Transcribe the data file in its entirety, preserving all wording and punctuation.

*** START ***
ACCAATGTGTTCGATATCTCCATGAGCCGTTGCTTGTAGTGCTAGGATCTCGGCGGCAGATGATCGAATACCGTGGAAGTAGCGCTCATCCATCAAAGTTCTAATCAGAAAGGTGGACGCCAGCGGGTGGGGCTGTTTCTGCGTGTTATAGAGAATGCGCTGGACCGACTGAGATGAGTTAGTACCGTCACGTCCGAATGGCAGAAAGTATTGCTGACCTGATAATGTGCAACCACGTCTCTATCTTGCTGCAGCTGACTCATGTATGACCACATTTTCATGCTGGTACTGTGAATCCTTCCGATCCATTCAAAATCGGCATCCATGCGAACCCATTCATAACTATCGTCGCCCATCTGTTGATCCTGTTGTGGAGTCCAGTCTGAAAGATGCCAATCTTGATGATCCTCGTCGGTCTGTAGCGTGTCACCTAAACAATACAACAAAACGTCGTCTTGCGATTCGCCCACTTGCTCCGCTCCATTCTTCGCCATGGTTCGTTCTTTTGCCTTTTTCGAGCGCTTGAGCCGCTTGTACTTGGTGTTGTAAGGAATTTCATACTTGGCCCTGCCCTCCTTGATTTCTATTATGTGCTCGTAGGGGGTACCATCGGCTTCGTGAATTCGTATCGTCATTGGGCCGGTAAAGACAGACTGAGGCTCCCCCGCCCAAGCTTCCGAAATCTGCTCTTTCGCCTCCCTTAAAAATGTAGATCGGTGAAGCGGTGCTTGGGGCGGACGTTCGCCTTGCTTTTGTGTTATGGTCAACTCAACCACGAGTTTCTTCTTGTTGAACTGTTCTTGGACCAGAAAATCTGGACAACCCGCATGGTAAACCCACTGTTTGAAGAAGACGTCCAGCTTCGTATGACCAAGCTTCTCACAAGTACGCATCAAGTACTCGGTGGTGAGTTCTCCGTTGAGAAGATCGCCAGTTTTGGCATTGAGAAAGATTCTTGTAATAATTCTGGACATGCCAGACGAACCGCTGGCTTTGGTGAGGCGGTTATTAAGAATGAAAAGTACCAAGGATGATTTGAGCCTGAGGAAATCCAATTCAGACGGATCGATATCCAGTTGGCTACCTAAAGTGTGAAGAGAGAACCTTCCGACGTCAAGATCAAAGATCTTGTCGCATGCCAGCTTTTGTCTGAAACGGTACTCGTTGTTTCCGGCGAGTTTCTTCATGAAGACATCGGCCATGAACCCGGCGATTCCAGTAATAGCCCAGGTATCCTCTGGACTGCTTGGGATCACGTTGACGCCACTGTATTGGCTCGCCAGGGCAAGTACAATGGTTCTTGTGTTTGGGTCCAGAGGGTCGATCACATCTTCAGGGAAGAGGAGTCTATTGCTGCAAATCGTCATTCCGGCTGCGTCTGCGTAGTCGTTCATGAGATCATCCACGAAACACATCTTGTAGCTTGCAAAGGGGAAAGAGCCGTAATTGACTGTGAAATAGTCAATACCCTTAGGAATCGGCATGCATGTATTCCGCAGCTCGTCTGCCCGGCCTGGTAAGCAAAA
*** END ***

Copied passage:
ACCAATGTGTTCGATATCTCCATGAGCCGTTGCTTGTAGTGCTAGGATCTCGGCGGCAGATGATCGAATACCGTGGAAGTAGCGCTCATCCATCAAAGTTCTAATCAGAAAGGTGGACGCCAGCGGGTGGGGCTGTTTCTGCGTGTTATAGAGAATGCGCTGGACCGACTGAGATGAGTTAGTACCGTCACGTCCGAATGGCAGAAAGTATTGCTGACCTGATAATGTGCAACCACGTCTCTATCTTGCTGCAGCTGACTCATGTATGACCACATTTTCATGCTGGTACTGTGAATCCTTCCGATCCATTCAAAATCGGCATCCATGCGAACCCATTCATAACTATCGTCGCCCATCTGTTGATCCTGTTGTGGAGTCCAGTCTGAAAGATGCCAATCTTGATGATCCTCGTCGGTCTGTAGCGTGTCACCTAAACAATACAACAAAACGTCGTCTTGCGATTCGCCCACTTGCTCCGCTCCATTCTTCGCCATGGTTCGTTCTTTTGCCTTTTTCGAGCGCTTGAGCCGCTTGTACTTGGTGTTGTAAGGAATTTCATACTTGGCCCTGCCCTCCTTGATTTCTATTATGTGCTCGTAGGGGGTACCATCGGCTTCGTGAATTCGTATCGTCATTGGGCCGGTAAAGACAGACTGAGGCTCCCCCGCCCAAGCTTCCGAAATCTGCTCTTTCGCCTCCCTTAAAAATGTAGATCGGTGAAGCGGTGCTTGGGGCGGACGTTCGCCTTGCTTTTGTGTTATGGTCAACTCAACCACGAGTTTCTTCTTGTTGAACTGTTCTTGGACCAGAAAATCTGGACAACCCGCATGGTAAACCCACTGTTTGAAGAAGACGTCCAGCTTCGTATGACCAAGCTTCTCACAAGTACGCATCAAGTACTCGGTGGTGAGTTCTCCGTTGAGAAGATCGCCAGTTTTGGCATTGAGAAAGATTCTTGTAATAATTCTGGACATGCCAGACGAACCGCTGGCTTTGGTGAGGCGGTTATTAAGAATGAAAAGTACCAAGGATGATTTGAGCCTGAGGAAATCCAATTCAGACGGATCGATATCCAGTTGGCTACCTAAAGTGTGAAGAGAGAACCTTCCGACGTCAAGATCAAAGATCTTGTCGCATGCCAGCTTTTGTCTGAAACGGTACTCGTTGTTTCCGGCGAGTTTCTTCATGAAGACATCGGCCATGAACCCGGCGATTCCAGTAATAGCCCAGGTATCCTCTGGACTGCTTGGGATCACGTTGACGCCACTGTATTGGCTCGCCAGGGCAAGTACAATGGTTCTTGTGTTTGGGTCCAGAGGGTCGATCACATCTTCAGGGAAGAGGAGTCTATTGCTGCAAATCGTCATTCCGGCTGCGTCTGCGTAGTCGTTCATGAGATCATCCACGAAACACATCTTGTAGCTTGCAAAGGGGAAAGAGCCGTAATTGACTGTGAAATAGTCAATACCCTTAGGAATCGGCATGCATGTATTCCGCAGCTCGTCTGCCCGGCCTGGTAAGCAAAA